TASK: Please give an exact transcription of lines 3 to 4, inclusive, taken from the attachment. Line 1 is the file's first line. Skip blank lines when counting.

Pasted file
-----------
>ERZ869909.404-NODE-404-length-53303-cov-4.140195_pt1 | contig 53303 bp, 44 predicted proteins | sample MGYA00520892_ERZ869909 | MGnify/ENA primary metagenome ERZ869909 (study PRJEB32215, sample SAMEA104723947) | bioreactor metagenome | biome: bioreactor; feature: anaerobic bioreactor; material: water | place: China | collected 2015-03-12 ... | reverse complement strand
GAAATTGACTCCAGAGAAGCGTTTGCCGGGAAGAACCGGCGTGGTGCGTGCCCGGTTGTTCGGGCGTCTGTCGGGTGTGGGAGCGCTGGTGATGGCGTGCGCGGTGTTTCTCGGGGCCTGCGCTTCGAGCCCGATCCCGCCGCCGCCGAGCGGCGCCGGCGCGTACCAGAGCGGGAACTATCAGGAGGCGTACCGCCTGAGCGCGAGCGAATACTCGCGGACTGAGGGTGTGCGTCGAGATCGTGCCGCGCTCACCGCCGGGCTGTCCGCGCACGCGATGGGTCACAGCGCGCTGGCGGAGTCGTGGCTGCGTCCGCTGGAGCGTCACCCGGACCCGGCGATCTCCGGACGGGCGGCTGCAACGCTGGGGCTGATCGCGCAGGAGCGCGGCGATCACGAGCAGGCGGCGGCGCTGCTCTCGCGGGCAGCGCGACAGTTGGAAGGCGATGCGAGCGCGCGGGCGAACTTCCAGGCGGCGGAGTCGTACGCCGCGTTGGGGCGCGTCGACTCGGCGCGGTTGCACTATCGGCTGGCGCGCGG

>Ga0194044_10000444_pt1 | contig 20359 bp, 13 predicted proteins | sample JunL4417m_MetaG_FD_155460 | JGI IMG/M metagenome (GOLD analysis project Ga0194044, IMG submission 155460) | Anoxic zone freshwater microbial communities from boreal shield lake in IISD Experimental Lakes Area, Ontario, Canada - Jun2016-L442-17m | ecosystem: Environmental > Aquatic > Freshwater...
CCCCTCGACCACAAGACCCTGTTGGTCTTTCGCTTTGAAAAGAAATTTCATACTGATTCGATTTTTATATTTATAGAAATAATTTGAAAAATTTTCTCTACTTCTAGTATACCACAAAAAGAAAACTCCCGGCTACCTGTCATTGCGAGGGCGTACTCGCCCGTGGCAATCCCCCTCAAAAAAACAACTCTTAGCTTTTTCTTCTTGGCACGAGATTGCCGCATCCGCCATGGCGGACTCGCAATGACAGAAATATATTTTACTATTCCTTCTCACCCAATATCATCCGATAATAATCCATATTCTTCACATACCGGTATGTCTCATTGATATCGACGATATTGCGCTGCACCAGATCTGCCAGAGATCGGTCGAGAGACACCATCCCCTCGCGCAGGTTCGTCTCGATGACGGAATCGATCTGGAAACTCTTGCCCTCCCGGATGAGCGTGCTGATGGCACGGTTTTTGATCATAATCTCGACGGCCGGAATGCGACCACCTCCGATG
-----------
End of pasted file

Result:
>Ga0194044_10000444_pt1 | contig 20359 bp, 13 predicted proteins | sample JunL4417m_MetaG_FD_155460 | JGI IMG/M metagenome (GOLD analysis project Ga0194044, IMG submission 155460) | Anoxic zone freshwater microbial communities from boreal shield lake in IISD Experimental Lakes Area, Ontario, Canada - Jun2016-L442-17m | ecosystem: Environmental > Aquatic > Freshwater...
CCCCTCGACCACAAGACCCTGTTGGTCTTTCGCTTTGAAAAGAAATTTCATACTGATTCGATTTTTATATTTATAGAAATAATTTGAAAAATTTTCTCTACTTCTAGTATACCACAAAAAGAAAACTCCCGGCTACCTGTCATTGCGAGGGCGTACTCGCCCGTGGCAATCCCCCTCAAAAAAACAACTCTTAGCTTTTTCTTCTTGGCACGAGATTGCCGCATCCGCCATGGCGGACTCGCAATGACAGAAATATATTTTACTATTCCTTCTCACCCAATATCATCCGATAATAATCCATATTCTTCACATACCGGTATGTCTCATTGATATCGACGATATTGCGCTGCACCAGATCTGCCAGAGATCGGTCGAGAGACACCATCCCCTCGCGCAGGTTCGTCTCGATGACGGAATCGATCTGGAAACTCTTGCCCTCCCGGATGAGCGTGCTGATGGCACGGTTTTTGATCATAATCTCGACGGCCGGAATGCGACCACCTCCGATG